The purpose of this study was to determine the validity and reliability of four methods of estimating body composition in 331 participants (177 boys, 154 girls) between 12-17 years of age. Percent body fat (%BF) was assessed once on one day using DEXA and twice using the sum of two skinfold (SF) and three bio-electrical impedance analysis (BIA) devices: OMRON hand-to-hand BIA, TANITA 521 foot-to-foot BIA, and TANITA 300A foot-to-foot BIA. The same assessments were repeated on 79 of the participants on a second day. DEXA was used as the criterion method of estimating %BF. The agreement between the estimates of %BF from the sum of two SF and the three BIA devices and DEXA was evaluated using linear regression and Bland-Altman analyses. Although the two analyses generally led to similar conclusions about each of the four prediction methods, the specific interpretations of each analysis varied because of the inherent differences in the analyses. In an attempt to determine if any of the four prediction methods were interchangeable with DEXA, the 95% confidence interval (CI) and prediction interval (PI) around the line-of-best-fit through the data are reported. The results of this study indicate that (a) all of the methods used in this study to estimate %BF were reliable within and between days, (b) the TANITA 300 BIA device performed poorly in both boys and girls and should not be used to assess body composition in children and adolescents, (c) none of the four prediction methods performed well in both boys and girls across the entire range of %BF values of the subjects in this study, (d) the sum of two SF, OMRON and TANITA 521 are acceptable for use in large population-based studies but are not recommended when the accurate assessment of body composition of an individual is critical, in which case (e) criterion methods of assessing body composition should be used.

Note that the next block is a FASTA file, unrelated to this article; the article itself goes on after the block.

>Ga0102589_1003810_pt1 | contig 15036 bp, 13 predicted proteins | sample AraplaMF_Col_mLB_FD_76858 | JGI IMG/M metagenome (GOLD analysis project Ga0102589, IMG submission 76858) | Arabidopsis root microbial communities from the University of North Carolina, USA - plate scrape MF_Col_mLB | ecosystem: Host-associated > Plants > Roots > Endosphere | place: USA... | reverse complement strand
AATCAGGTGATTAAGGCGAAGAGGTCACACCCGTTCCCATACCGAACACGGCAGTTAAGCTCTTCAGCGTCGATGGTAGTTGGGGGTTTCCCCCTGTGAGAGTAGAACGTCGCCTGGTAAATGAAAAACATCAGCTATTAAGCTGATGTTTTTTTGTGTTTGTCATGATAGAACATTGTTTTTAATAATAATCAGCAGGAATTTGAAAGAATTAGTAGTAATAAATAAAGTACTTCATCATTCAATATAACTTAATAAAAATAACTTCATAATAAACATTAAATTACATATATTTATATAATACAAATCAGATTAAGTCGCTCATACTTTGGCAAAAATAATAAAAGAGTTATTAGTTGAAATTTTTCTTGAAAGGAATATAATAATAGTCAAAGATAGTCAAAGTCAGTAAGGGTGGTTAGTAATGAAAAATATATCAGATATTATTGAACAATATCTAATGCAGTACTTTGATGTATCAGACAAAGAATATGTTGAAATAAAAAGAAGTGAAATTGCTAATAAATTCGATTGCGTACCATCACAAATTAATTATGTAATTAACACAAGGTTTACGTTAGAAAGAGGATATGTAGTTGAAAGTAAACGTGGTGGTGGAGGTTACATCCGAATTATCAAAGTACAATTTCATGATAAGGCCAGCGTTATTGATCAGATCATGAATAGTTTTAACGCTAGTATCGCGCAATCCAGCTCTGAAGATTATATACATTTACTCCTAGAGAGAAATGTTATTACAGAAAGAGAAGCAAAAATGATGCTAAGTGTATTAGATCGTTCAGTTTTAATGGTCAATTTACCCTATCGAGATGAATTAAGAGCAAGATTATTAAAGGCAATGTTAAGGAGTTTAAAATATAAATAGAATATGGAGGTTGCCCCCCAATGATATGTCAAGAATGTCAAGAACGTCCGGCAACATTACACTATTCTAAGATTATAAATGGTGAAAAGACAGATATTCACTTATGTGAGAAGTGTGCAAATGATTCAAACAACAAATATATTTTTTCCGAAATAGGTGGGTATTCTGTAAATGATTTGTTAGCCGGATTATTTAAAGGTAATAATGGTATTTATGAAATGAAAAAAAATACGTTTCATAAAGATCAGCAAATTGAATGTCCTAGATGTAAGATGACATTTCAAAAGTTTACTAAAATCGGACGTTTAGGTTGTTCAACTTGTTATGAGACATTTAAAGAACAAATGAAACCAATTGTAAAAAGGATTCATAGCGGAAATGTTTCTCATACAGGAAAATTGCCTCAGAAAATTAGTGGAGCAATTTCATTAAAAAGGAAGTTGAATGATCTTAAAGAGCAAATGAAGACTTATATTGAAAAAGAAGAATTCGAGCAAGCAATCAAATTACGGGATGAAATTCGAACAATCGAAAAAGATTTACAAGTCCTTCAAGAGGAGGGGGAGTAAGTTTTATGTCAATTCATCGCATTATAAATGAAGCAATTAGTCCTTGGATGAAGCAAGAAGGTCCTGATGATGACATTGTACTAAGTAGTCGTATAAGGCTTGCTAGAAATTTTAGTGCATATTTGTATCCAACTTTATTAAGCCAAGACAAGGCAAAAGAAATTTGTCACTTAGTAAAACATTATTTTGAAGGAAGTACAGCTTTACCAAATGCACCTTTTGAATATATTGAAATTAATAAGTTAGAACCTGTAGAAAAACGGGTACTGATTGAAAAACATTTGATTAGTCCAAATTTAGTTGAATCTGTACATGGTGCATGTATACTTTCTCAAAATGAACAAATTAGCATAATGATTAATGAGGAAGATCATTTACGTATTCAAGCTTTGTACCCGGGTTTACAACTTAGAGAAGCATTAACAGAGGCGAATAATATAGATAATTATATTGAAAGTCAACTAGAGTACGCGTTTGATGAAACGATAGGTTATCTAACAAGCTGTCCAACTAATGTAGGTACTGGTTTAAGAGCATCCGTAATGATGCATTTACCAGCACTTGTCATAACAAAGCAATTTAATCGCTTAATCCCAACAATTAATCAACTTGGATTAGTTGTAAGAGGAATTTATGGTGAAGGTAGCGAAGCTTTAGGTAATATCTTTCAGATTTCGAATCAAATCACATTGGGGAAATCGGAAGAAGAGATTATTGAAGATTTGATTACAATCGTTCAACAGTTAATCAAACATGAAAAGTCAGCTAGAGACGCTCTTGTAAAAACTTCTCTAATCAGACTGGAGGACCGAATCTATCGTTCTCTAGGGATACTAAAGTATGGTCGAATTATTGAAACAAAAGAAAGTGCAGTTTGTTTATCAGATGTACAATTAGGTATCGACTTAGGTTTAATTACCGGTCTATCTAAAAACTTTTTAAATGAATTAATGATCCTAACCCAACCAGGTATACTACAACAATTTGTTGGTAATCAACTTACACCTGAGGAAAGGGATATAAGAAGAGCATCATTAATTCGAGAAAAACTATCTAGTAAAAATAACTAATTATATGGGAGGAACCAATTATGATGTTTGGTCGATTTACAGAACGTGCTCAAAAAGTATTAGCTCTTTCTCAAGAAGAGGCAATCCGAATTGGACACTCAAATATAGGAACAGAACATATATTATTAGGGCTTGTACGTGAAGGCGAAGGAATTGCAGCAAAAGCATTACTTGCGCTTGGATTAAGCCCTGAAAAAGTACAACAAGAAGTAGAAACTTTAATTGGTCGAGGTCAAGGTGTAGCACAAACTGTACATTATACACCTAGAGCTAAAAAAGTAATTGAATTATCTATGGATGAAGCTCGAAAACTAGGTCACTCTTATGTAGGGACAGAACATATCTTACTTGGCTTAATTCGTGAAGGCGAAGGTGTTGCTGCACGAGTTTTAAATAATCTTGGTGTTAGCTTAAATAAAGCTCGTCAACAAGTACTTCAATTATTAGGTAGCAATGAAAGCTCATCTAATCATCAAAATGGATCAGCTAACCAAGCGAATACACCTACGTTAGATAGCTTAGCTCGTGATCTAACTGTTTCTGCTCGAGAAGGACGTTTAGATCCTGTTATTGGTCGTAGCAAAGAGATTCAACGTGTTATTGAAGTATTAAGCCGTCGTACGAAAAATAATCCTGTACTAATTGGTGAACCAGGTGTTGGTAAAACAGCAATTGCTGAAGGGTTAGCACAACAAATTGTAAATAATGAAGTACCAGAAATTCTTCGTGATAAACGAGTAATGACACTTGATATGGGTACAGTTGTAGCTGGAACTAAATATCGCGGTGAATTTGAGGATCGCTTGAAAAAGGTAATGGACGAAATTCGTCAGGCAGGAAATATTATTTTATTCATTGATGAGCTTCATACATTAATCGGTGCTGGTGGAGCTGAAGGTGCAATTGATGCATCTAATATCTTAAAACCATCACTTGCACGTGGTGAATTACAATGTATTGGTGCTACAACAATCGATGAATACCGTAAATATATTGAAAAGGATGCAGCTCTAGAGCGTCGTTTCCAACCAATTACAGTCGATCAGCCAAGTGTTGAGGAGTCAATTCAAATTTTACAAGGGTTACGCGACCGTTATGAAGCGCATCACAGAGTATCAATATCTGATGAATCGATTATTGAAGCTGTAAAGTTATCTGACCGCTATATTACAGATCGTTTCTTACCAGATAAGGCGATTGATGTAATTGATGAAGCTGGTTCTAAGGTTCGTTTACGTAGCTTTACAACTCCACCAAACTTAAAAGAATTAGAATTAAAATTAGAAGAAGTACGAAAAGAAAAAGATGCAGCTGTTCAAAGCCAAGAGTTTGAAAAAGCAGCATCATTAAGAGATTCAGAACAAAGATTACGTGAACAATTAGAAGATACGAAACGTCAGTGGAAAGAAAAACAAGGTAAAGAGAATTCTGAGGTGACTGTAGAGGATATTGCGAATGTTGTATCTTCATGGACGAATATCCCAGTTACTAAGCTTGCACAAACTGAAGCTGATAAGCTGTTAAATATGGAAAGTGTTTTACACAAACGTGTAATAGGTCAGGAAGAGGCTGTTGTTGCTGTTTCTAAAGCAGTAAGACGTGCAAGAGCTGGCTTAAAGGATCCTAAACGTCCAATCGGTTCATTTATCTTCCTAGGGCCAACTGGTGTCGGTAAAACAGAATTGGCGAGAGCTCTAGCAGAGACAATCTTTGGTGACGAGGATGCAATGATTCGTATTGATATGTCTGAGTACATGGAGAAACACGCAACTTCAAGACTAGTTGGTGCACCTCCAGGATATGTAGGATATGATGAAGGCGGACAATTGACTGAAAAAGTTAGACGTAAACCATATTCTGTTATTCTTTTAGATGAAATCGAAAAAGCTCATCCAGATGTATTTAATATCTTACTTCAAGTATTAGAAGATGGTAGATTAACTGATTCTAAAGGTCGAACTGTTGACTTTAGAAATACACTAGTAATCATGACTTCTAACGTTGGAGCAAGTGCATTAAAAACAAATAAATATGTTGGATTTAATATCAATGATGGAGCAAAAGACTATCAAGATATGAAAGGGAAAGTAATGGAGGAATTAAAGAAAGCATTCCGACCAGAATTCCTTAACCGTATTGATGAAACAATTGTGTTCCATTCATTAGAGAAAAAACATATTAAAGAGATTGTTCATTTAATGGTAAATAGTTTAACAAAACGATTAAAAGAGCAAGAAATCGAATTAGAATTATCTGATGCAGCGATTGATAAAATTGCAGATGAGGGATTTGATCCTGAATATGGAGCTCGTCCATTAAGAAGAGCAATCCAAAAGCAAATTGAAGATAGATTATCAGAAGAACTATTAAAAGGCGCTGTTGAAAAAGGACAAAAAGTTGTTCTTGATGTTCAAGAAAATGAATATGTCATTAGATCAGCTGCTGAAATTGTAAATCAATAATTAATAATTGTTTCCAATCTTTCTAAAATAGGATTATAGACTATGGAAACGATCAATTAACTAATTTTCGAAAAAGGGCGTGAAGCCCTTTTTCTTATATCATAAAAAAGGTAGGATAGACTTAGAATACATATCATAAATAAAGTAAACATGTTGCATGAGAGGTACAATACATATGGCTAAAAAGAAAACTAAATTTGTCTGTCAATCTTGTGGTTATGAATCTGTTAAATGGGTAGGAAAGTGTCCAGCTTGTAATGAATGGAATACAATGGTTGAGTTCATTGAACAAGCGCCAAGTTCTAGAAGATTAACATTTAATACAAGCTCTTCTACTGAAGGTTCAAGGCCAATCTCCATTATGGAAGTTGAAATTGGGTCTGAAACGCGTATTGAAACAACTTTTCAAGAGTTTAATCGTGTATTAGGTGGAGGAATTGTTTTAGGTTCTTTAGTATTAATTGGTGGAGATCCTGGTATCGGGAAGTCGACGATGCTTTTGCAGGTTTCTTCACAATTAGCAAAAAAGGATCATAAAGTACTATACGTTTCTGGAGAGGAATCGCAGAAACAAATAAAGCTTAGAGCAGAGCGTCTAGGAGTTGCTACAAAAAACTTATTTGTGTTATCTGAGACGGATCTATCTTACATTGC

College and Department

Life Sciences; Exercise Sciences



Date Submitted


Document Type





Body composition, DEXA, adolescent, electrical impedance, child, skinfold